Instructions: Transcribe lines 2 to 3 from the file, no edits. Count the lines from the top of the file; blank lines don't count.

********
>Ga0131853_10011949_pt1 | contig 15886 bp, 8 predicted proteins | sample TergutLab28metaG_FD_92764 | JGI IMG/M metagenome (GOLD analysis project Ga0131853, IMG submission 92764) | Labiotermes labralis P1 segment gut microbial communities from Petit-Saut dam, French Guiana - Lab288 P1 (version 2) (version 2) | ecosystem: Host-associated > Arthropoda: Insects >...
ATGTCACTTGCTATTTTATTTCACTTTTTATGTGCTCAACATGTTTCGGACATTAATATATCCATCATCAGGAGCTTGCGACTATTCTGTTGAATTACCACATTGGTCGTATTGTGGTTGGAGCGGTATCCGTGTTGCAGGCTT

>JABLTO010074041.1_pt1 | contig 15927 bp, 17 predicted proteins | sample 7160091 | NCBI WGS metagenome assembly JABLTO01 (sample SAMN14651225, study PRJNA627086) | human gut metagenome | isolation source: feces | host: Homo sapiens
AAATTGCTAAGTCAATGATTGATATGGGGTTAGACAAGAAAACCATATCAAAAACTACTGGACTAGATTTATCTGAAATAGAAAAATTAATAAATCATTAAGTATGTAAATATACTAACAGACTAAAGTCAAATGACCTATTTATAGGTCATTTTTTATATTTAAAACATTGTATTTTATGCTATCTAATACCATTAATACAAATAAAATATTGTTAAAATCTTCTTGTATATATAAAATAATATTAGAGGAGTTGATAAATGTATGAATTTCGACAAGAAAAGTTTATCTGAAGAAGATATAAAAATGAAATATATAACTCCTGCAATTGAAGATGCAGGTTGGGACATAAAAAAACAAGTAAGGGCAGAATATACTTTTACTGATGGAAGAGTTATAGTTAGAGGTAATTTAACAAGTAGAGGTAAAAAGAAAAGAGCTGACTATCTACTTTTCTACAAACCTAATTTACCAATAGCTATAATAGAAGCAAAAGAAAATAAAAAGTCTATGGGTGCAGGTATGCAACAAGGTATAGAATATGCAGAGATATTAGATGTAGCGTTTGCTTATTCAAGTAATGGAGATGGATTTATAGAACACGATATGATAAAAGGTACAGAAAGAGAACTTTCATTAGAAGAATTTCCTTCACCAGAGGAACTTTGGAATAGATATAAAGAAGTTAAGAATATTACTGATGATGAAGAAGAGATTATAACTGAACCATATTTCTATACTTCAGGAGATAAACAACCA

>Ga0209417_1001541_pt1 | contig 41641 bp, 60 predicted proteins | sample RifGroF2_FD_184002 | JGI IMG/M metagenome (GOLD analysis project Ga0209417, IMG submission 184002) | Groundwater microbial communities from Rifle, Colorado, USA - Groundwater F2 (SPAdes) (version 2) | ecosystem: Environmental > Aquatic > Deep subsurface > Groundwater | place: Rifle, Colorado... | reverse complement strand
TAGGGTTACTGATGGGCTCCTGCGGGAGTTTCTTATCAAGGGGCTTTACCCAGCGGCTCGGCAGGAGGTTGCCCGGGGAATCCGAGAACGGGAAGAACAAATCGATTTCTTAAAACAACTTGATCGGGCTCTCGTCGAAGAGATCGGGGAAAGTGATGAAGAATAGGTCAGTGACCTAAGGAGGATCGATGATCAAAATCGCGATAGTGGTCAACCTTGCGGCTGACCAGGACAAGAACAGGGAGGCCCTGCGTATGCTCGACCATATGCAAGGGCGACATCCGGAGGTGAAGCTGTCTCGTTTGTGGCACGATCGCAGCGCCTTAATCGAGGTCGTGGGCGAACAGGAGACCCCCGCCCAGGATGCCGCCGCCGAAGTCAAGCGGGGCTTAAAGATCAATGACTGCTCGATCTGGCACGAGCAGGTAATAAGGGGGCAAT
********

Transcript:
ATGTCACTTGCTATTTTATTTCACTTTTTATGTGCTCAACATGTTTCGGACATTAATATATCCATCATCAGGAGCTTGCGACTATTCTGTTGAATTACCACATTGGTCGTATTGTGGTTGGAGCGGTATCCGTGTTGCAGGCTT

>JABLTO010074041.1_pt1 | contig 15927 bp, 17 predicted proteins | sample 7160091 | NCBI WGS metagenome assembly JABLTO01 (sample SAMN14651225, study PRJNA627086) | human gut metagenome | isolation source: feces | host: Homo sapiens